The European Respiratory Journal has retracted a scientific paper claiming current smokers are 23 percent less likely to be diagnosed with Covid-19 compared to nonsmokers after it was discovered some of the paper’s authors had financial links to the tobacco industry, reports The Guardian.
The World Health Organization has warned that because smoking impairs lung function, there is an increased risk of severe symptoms if respiratory infections, including coronaviruses, are acquired by smokers. Covid-19 is an infectious disease that primarily attacks the lungs.
But the paper, published in July last year by the European Respiratory Journal, found “current smoking was not associated with adverse outcome” in patients admitted to hospital with Covid-19 and claimed smokers were at a significantly lower risk of acquiring the virus.
The article was originally published “early view” on July 30, 2020. Subsequent to this, and prior to publication of the version of record in an issue of the European Respiratory Journal, it was brought to the editors’ attention that two of the authors had failed to disclose potential conflicts of interest at the time of the manuscript’s submission.
Jose M. Mier at the time provided consultancy services to the tobacco industry on tobacco harm reduction. Konstantinos Poulas at the time was a principal investigator for the Greek NGO NOSMOKE, a science and innovation hub that has received funding from the Foundation for a Smoke-Free World, which in turn has received funding from the tobacco industry.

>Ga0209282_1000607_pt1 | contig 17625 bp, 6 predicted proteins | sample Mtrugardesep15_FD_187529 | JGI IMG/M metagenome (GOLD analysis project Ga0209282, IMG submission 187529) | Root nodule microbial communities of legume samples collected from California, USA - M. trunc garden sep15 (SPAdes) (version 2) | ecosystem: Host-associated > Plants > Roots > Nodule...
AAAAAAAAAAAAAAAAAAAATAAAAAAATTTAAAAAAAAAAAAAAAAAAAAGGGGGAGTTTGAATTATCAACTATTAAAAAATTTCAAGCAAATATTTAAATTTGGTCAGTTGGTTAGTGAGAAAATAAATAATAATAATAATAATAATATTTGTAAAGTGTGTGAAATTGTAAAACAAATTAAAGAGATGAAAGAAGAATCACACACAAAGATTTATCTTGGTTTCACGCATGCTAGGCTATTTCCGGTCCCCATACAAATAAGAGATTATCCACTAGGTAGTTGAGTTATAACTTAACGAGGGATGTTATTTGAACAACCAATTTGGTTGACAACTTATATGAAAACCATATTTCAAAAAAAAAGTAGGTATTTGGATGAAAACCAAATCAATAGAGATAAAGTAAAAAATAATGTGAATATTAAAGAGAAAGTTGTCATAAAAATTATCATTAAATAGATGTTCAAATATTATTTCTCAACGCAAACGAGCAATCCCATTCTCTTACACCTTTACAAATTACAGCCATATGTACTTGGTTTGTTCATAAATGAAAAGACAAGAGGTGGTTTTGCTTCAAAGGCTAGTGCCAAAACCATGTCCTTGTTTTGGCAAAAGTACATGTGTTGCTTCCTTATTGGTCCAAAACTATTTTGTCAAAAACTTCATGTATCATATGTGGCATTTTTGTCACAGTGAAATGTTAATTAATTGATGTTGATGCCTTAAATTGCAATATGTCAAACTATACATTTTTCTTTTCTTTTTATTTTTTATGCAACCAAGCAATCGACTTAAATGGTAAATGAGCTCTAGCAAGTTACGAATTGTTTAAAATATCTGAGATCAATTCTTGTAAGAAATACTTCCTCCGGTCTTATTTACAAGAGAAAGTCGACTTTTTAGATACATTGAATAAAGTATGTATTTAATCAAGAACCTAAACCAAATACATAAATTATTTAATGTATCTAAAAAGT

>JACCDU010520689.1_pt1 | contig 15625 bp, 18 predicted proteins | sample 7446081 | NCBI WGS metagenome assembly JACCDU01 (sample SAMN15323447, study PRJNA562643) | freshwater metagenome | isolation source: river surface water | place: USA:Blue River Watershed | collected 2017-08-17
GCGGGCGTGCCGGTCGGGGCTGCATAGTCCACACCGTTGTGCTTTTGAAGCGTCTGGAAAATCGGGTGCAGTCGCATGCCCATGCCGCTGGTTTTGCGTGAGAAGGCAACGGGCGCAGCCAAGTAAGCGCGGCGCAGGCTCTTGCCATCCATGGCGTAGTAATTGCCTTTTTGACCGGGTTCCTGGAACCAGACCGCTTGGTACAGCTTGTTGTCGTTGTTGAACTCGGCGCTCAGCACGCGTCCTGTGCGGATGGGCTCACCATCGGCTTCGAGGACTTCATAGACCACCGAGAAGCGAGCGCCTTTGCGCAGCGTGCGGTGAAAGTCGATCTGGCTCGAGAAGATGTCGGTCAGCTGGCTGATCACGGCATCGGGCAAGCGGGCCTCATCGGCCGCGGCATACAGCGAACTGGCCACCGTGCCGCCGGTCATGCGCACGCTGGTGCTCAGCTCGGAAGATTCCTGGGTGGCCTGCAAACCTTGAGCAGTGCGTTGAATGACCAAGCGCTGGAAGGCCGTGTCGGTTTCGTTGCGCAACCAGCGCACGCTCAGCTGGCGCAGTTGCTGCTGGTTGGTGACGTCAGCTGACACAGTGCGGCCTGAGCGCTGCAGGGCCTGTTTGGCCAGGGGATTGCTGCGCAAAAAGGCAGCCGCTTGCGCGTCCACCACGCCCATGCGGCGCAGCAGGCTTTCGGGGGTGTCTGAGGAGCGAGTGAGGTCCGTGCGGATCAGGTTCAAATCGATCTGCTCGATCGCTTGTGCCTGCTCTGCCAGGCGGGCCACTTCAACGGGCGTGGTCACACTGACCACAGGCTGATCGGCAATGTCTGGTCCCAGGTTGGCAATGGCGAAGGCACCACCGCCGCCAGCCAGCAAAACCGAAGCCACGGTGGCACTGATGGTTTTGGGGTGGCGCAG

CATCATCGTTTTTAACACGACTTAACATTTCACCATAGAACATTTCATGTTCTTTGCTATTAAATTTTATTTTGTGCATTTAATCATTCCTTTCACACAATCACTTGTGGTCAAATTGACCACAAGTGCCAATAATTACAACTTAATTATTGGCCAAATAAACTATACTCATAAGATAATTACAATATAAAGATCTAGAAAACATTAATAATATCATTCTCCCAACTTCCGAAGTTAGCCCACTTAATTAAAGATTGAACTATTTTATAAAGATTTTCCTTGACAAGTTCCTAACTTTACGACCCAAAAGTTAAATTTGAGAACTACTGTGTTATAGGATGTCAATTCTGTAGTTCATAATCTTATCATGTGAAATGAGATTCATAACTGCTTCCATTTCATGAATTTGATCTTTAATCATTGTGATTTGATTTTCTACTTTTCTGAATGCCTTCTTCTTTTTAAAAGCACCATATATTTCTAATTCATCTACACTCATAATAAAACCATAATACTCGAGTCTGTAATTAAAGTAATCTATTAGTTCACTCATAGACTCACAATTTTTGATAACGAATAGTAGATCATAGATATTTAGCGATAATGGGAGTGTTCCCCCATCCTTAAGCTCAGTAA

After careful review of the manuscript content alongside the new disclosures brought to light, the editors and society agreed that if these conflicts of interest had been disclosed at the time of manuscript submission, the editors would not have considered the article for publication.
The European Respiratory Society has bylaws in place that do not permit individuals with ongoing relationships with the tobacco industry to participate in its activities.
The editors of the European Respiratory Journal acknowledged that, aside from the failure of two contributing authors to disclose their conflicts of interest relating to the tobacco industry, at no point was there a question of any scientific misconduct on the part of any of the authors.
The senior author of the paper, Konstantinos Farsalinos, said in a statement to the website Retraction Watch that the conflicts of interest “were irrelevant to the study’s main aims and objectives.”
“Additionally, I proposed to publicly release the full dataset and the statistical script so that all findings could be independently verified,” he said. “The editors declined. I requested my proposal to be mentioned in the retraction letter, but that was also rejected by the editors. I disagree with the retraction, and I consider it unfair and unsubstantiated.”